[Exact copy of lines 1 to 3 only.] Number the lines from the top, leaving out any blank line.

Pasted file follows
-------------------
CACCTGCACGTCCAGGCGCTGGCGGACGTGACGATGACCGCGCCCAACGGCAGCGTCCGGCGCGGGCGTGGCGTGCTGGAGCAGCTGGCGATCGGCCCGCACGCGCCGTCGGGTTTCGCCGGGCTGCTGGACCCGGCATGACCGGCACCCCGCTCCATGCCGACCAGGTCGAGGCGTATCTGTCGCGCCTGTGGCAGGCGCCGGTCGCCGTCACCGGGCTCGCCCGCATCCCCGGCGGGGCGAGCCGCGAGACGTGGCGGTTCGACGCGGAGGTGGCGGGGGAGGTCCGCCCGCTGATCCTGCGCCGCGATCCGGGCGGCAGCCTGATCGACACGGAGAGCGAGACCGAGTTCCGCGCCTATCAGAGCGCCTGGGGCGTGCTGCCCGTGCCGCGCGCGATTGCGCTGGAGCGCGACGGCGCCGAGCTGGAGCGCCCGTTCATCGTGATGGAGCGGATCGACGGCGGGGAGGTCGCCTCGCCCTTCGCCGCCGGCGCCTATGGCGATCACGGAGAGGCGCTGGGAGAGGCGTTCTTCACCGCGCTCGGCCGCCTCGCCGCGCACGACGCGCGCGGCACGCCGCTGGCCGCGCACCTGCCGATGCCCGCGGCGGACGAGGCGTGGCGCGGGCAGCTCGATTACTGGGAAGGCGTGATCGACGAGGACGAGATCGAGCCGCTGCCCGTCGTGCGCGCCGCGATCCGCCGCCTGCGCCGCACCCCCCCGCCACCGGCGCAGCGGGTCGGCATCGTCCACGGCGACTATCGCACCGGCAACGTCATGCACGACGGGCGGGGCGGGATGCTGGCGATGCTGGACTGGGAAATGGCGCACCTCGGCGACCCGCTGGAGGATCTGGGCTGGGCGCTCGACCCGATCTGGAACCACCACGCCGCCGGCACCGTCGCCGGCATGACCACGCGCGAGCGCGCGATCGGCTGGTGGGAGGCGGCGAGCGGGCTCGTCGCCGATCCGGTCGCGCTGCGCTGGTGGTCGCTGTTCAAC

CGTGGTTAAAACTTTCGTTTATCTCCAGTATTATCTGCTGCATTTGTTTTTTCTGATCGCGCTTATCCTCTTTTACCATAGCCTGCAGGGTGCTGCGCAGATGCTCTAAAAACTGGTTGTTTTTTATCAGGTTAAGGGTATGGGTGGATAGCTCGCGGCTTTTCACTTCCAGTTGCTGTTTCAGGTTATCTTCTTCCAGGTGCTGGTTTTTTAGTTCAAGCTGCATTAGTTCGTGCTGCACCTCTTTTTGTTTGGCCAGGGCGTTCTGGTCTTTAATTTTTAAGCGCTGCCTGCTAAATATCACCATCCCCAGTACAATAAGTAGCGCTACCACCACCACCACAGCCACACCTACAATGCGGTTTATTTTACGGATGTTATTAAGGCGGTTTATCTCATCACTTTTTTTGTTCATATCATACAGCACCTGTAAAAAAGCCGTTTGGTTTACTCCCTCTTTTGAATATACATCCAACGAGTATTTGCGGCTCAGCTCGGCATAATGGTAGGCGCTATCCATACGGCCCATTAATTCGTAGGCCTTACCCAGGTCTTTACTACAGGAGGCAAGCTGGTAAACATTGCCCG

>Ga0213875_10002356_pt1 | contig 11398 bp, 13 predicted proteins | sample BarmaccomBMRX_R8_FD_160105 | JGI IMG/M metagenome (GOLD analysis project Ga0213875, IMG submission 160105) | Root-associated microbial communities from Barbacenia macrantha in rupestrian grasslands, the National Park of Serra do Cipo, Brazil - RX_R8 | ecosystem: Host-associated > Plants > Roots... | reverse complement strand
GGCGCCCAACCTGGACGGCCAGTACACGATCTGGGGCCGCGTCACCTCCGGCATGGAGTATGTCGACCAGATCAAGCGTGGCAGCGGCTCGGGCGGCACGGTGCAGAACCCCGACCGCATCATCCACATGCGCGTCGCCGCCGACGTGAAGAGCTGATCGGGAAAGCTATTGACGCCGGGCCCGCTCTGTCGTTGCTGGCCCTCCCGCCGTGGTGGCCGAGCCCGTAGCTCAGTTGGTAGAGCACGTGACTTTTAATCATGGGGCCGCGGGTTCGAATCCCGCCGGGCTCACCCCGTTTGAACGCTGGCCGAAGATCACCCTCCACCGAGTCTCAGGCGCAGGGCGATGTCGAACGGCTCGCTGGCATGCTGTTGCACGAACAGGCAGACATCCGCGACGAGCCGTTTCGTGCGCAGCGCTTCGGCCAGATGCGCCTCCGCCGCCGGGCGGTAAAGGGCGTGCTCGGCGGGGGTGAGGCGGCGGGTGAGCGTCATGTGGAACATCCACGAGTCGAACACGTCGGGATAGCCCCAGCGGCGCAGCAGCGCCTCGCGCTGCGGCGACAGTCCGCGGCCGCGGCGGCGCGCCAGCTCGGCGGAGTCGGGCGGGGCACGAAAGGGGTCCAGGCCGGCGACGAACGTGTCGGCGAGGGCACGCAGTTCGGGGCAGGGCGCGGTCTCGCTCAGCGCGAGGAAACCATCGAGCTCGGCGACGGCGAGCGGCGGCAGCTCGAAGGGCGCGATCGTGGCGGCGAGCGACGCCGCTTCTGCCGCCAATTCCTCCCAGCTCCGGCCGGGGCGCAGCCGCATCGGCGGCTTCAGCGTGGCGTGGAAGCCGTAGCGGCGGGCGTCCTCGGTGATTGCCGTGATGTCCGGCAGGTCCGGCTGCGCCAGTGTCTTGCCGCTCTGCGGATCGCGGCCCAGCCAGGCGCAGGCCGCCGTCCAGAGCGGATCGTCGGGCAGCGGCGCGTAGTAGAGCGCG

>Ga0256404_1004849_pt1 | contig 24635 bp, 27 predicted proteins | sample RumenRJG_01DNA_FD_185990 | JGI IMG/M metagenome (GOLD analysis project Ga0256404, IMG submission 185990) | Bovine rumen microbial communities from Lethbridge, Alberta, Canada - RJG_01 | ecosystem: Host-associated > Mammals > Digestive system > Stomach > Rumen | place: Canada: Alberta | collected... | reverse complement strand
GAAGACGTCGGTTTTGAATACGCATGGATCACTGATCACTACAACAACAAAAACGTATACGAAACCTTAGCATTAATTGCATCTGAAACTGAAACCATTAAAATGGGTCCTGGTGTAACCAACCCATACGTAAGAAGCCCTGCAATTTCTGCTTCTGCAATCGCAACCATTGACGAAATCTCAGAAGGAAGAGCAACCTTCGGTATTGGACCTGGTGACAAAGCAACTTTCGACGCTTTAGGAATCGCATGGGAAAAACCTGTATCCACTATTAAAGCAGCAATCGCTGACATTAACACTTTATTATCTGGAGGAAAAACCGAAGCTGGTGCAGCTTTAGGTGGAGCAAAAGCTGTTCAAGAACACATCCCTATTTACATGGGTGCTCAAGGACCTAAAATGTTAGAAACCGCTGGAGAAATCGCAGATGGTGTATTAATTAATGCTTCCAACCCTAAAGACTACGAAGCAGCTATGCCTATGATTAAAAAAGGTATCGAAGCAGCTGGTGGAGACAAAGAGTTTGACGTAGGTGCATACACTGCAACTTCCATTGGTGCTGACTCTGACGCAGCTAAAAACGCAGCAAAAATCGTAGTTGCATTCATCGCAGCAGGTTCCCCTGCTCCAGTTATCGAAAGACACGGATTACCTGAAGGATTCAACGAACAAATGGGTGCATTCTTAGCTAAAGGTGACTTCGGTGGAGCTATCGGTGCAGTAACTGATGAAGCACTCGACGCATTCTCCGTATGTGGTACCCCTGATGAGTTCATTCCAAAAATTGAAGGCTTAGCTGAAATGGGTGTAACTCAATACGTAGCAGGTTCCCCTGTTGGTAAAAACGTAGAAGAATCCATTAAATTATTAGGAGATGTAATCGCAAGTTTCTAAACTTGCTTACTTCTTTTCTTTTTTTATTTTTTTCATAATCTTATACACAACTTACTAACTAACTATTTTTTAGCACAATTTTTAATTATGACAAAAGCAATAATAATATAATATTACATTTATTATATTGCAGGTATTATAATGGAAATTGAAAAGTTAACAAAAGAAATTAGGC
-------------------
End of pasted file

CACCTGCACGTCCAGGCGCTGGCGGACGTGACGATGACCGCGCCCAACGGCAGCGTCCGGCGCGGGCGTGGCGTGCTGGAGCAGCTGGCGATCGGCCCGCACGCGCCGTCGGGTTTCGCCGGGCTGCTGGACCCGGCATGACCGGCACCCCGCTCCATGCCGACCAGGTCGAGGCGTATCTGTCGCGCCTGTGGCAGGCGCCGGTCGCCGTCACCGGGCTCGCCCGCATCCCCGGCGGGGCGAGCCGCGAGACGTGGCGGTTCGACGCGGAGGTGGCGGGGGAGGTCCGCCCGCTGATCCTGCGCCGCGATCCGGGCGGCAGCCTGATCGACACGGAGAGCGAGACCGAGTTCCGCGCCTATCAGAGCGCCTGGGGCGTGCTGCCCGTGCCGCGCGCGATTGCGCTGGAGCGCGACGGCGCCGAGCTGGAGCGCCCGTTCATCGTGATGGAGCGGATCGACGGCGGGGAGGTCGCCTCGCCCTTCGCCGCCGGCGCCTATGGCGATCACGGAGAGGCGCTGGGAGAGGCGTTCTTCACCGCGCTCGGCCGCCTCGCCGCGCACGACGCGCGCGGCACGCCGCTGGCCGCGCACCTGCCGATGCCCGCGGCGGACGAGGCGTGGCGCGGGCAGCTCGATTACTGGGAAGGCGTGATCGACGAGGACGAGATCGAGCCGCTGCCCGTCGTGCGCGCCGCGATCCGCCGCCTGCGCCGCACCCCCCCGCCACCGGCGCAGCGGGTCGGCATCGTCCACGGCGACTATCGCACCGGCAACGTCATGCACGACGGGCGGGGCGGGATGCTGGCGATGCTGGACTGGGAAATGGCGCACCTCGGCGACCCGCTGGAGGATCTGGGCTGGGCGCTCGACCCGATCTGGAACCACCACGCCGCCGGCACCGTCGCCGGCATGACCACGCGCGAGCGCGCGATCGGCTGGTGGGAGGCGGCGAGCGGGCTCGTCGCCGATCCGGTCGCGCTGCGCTGGTGGTCGCTGTTCAAC

CGTGGTTAAAACTTTCGTTTATCTCCAGTATTATCTGCTGCATTTGTTTTTTCTGATCGCGCTTATCCTCTTTTACCATAGCCTGCAGGGTGCTGCGCAGATGCTCTAAAAACTGGTTGTTTTTTATCAGGTTAAGGGTATGGGTGGATAGCTCGCGGCTTTTCACTTCCAGTTGCTGTTTCAGGTTATCTTCTTCCAGGTGCTGGTTTTTTAGTTCAAGCTGCATTAGTTCGTGCTGCACCTCTTTTTGTTTGGCCAGGGCGTTCTGGTCTTTAATTTTTAAGCGCTGCCTGCTAAATATCACCATCCCCAGTACAATAAGTAGCGCTACCACCACCACCACAGCCACACCTACAATGCGGTTTATTTTACGGATGTTATTAAGGCGGTTTATCTCATCACTTTTTTTGTTCATATCATACAGCACCTGTAAAAAAGCCGTTTGGTTTACTCCCTCTTTTGAATATACATCCAACGAGTATTTGCGGCTCAGCTCGGCATAATGGTAGGCGCTATCCATACGGCCCATTAATTCGTAGGCCTTACCCAGGTCTTTACTACAGGAGGCAAGCTGGTAAACATTGCCCG

>Ga0213875_10002356_pt1 | contig 11398 bp, 13 predicted proteins | sample BarmaccomBMRX_R8_FD_160105 | JGI IMG/M metagenome (GOLD analysis project Ga0213875, IMG submission 160105) | Root-associated microbial communities from Barbacenia macrantha in rupestrian grasslands, the National Park of Serra do Cipo, Brazil - RX_R8 | ecosystem: Host-associated > Plants > Roots... | reverse complement strand